Editorial: Parents in limbo 

In order for the economy to truly reopen, students must return to school in the fall and parents must have a clear idea of what is expected of them so they can return to workRealistic? Maybe not, given the uncertainty—and the current rise in cases—of the coronavirus pandemic. Still, school is slated to begin in two months and a clear reopening timeline has not been forthcoming at the federal or state levels. A plan, even if it is subject to change, is better than no plan at all.  

At the very least, local school administrators, parents and business leaders must engage in an open dialogue about how to move forward in the event that schools cannot reopen as normal. It is everyone’s problem to address, but parents especially deserve the time to properly plan for the education and care of their children. 

The last four months have been difficult, but arguably more so for the working parent who became an educator on the fly. While still expected to work a full-time job (if they were so lucky) in a makeshift “office” at home, working parents of school-aged children also found themselves having to help their children with homework, skill building and personal development. This was done with mixed results for even the most well-equipped students and available parents 

Remote learning is inherently difficult in Maine. Access to high-speed internet is a challenge and no doubt has impacted the work of students and teachers. Some school systems purchased devices and special internet plans to help families connect to online resources, but that is a BandAid and not a long-term solution.   

Statewide, approximately 16 percent of students receive special education services, and those requiring face-to-face and specialty one-on-one services suffered most. Younger students are easily distracted and struggle to focus and engage with remote learning. A return to the classroom would pose its own challenges. Woe to the kindergarten teacher who must convince two dozen 5-year-olds to keep their masks on. And what will such important safety measures mean for language and social development?  

While getting students back to the classroom is the best thing for their continued education, the public health risk is still great and becomes greater if community transmission occurs. What may be worse than not opening schools is opening them only to quickly close them again amidst an outbreak. It’s an important consideration, but it shouldn’t prevent a timely decision.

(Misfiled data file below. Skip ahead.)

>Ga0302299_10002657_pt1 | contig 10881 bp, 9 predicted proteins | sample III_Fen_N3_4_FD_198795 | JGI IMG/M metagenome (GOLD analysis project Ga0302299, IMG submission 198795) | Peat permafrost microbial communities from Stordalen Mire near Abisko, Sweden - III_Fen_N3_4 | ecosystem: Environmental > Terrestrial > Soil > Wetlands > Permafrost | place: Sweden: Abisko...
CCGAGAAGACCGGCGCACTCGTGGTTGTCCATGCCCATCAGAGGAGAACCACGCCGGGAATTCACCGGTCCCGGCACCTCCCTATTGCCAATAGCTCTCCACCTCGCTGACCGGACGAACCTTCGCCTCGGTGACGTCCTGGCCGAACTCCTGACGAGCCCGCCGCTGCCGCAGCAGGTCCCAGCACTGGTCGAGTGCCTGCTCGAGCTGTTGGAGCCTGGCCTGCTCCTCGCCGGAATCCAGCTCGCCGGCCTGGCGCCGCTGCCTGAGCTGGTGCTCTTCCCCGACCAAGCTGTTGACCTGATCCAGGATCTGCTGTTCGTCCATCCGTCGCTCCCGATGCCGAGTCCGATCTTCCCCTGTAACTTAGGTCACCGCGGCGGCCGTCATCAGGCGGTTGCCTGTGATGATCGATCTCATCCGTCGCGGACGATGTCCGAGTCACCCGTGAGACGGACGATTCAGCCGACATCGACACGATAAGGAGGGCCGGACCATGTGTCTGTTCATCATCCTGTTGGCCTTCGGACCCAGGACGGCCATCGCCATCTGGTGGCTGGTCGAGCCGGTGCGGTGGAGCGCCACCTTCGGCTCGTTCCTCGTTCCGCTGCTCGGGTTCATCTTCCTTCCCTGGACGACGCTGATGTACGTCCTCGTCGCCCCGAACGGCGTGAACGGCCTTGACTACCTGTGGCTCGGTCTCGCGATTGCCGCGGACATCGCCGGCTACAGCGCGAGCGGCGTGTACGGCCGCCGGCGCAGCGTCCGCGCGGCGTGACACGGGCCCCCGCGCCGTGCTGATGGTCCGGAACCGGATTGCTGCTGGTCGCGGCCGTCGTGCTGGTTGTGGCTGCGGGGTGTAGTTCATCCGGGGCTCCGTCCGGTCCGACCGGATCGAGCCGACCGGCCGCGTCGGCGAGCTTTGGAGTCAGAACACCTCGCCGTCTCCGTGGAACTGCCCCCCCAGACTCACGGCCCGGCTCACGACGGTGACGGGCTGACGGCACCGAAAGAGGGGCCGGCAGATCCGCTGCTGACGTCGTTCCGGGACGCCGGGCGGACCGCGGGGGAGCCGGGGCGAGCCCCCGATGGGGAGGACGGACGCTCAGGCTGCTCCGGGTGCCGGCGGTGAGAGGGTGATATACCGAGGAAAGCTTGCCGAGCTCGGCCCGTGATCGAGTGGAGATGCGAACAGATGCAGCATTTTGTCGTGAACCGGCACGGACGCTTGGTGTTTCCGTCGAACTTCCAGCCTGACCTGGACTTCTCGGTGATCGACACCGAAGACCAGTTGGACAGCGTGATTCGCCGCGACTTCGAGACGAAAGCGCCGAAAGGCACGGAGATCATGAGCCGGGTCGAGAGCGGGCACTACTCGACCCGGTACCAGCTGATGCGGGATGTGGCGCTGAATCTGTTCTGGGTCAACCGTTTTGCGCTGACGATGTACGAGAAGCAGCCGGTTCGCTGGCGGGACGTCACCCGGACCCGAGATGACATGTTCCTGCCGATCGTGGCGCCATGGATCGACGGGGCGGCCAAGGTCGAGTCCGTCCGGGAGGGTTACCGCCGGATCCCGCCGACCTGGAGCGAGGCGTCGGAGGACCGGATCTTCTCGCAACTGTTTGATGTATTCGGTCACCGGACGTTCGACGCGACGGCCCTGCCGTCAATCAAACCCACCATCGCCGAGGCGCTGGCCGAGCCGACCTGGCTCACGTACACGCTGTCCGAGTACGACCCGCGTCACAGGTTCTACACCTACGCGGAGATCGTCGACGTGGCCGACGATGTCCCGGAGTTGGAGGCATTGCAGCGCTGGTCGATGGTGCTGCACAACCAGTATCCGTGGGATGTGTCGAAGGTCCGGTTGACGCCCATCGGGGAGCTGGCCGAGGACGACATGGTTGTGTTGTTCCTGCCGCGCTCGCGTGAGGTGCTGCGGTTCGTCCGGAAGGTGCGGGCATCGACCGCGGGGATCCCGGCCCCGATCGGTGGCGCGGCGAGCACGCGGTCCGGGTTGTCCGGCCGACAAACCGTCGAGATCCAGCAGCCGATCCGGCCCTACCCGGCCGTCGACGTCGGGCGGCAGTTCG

It is unclear how much learning actually took place for students these last few months, and it may take many more months to quantify it, but what is clear is that many parents cannot successfully continue to be employees and teachers at the same time without much more support from the school systemLikewise, the school system needs the help of engaged parents if distance learning is needed into the future.  

Everyone wants students and school staff to be safe. If that is not likely to be possible in a full-time school setting this fall, parents—and their employers—need to know now. The situation should be treated as the national crisis it is and planned for accordingly. Hancock County has the opportunity to lead. We urge the community to come together to look at options that take into account the health of residents, the economic well-being of an already suffering small business community and the education of all students.  Short- and a long-term plans are needed, and it must include all relevant stakeholders to be successful. It also must be done quickly.  


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